Three's a Crowd
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McKenzie’s much-praised award winner Girl, Missing was concerned with a kidnapped child. Here, however, we are in the lighter vein of her Six Steps to a Girl in which Luke first met the ‘totally amazing’ Eve. Three’s a Crowd speeds us through the further adventures of Luke and Eve with a familiar mix and maze of teenage trauma. Summer’s here, and Luke and Eve are off to romantic Mallorca, where her Dad runs a hotel. Fantastic. Except it turns out Mallorca is a tad tacky, her Dad calls Eve ‘My Princess’ and ‘Babycakes’ and has no intention of letting Luke get within arm’s length of his daughter. As if that wasn’t enough, what’s to be done about ‘compact and curvy’ Catalina, just about wearing the mini-est of mini-skirts, who thinks Luke is distinctly hot? And where does that leave Luke with Cat’s boyfriend, Marco? And then there’s Alejandro, glamorous drummer in the hotel band, rich, handsome and driving an Alpha Romeo Spider – Luke just knows he’s bound to fancy Eve. (Mercifully – you guessed? – he’s gay.)
McKenzie is very good at excruciatingly cringing set pieces such as late nights at the El Garito night club, open mike sessions for the tourists and long afternoons at the hotel crèche (you’d have to read it for yourself). There’s lots of snogging (no more than that, though), and misunderstandings leading to revenge snogging with someone else just to wind up the original snogger. Things go wrong, then right, then wrong, then right and then end up mostly sort-of right again (more adventures of Luke and Eve to come?). Luke comes out the other end of the labyrinth having learned a fair bit about possessiveness and jealousy. The summer’s story races along at a page-gulping rate, and is all the better for being told from a boy’s puzzled, wry perspective.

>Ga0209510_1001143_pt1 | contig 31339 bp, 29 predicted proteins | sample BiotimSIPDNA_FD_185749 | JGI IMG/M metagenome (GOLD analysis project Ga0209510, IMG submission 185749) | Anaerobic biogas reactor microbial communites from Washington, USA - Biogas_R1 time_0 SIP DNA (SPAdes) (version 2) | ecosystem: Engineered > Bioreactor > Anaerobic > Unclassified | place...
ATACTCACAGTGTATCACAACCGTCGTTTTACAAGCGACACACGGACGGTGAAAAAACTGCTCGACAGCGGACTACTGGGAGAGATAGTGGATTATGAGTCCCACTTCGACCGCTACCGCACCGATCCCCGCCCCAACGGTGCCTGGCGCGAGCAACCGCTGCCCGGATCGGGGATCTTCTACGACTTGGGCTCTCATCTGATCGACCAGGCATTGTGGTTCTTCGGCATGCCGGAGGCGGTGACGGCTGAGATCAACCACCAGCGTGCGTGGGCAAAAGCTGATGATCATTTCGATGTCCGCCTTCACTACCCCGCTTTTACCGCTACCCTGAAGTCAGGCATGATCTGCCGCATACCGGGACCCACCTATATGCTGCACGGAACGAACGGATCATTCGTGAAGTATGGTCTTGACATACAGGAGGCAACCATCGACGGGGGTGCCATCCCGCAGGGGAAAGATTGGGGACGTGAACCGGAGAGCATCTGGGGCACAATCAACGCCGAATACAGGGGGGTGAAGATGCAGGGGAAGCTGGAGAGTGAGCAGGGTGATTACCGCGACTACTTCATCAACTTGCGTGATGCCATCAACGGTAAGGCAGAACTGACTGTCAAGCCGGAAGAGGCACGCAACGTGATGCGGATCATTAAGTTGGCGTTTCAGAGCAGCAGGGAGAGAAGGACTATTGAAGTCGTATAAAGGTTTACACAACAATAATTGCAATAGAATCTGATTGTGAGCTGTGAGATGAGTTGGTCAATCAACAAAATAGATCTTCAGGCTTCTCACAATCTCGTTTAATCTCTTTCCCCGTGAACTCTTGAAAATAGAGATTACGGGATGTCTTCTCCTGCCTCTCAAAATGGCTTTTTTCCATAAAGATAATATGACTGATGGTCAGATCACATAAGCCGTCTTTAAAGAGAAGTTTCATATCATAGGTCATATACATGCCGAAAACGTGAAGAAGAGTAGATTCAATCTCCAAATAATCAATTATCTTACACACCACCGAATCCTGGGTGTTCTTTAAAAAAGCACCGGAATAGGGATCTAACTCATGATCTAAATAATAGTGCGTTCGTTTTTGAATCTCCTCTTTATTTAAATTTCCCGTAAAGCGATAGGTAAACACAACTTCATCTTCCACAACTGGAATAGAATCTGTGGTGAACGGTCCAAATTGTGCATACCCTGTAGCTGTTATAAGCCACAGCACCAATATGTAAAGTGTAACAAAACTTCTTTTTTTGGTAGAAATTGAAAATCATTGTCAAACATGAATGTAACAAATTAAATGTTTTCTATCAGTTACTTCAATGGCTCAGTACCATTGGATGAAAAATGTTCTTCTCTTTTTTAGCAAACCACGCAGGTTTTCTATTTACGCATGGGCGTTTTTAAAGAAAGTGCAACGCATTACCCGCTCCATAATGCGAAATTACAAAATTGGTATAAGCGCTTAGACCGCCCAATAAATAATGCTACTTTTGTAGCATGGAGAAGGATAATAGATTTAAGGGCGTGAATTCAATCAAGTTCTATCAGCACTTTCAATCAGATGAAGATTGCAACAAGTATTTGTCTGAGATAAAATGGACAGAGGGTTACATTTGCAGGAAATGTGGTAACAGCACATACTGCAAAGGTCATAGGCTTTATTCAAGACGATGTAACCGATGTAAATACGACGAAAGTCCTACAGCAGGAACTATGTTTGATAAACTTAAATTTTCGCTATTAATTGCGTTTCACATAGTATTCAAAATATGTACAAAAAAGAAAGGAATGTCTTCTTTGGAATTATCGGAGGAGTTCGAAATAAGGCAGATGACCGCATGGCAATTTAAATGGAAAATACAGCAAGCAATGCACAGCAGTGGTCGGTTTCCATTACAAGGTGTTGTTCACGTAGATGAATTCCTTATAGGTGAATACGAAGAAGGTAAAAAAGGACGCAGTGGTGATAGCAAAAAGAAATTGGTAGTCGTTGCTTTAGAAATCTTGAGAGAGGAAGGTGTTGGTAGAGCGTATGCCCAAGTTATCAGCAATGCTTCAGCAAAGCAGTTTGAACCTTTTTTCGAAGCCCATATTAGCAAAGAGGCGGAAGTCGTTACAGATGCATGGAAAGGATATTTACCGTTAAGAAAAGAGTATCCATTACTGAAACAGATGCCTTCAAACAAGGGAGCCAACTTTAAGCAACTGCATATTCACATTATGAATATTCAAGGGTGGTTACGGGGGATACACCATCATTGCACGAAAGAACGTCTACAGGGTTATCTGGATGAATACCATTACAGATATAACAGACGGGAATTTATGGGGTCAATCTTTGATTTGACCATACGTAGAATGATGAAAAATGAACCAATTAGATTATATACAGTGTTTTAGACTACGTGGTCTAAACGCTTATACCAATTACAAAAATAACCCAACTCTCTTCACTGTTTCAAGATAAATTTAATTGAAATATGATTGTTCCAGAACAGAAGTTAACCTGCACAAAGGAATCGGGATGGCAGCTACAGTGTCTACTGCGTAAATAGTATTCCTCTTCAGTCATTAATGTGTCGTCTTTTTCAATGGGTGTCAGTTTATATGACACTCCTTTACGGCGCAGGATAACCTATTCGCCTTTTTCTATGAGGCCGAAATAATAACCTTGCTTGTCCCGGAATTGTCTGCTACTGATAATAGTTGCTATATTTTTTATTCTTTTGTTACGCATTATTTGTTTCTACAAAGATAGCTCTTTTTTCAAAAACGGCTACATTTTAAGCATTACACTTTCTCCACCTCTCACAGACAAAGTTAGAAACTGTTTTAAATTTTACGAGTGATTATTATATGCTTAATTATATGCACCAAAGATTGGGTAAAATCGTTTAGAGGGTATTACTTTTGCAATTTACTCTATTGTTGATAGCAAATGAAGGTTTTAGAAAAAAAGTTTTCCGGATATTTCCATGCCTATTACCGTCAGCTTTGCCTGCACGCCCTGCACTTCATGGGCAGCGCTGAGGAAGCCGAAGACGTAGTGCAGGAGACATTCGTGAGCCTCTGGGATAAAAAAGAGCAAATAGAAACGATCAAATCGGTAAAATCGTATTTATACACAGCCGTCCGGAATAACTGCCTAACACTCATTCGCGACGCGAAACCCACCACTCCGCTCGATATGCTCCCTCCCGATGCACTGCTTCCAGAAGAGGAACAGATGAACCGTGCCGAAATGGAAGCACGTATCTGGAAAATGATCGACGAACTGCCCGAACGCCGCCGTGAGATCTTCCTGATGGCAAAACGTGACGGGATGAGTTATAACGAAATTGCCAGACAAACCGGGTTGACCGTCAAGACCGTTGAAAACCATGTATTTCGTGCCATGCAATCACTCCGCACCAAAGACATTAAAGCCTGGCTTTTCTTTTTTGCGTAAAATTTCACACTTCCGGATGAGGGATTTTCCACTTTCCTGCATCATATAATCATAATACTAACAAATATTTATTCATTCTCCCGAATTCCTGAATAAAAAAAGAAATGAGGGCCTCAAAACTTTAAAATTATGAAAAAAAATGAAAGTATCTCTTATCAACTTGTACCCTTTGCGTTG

Commenting on books like this feels a bit like poking your nose into a private huddle on the corridors of the local comp., but I’m pretty sure that McKenzie has got the plotting and the pace just right for her readership. Though the publisher’s blurb might like to claim otherwise, the novel does not pretend to be a penetrating insight into real-life teenage love, any more than Holby City is a Despatches documentary about the travails of the NHS.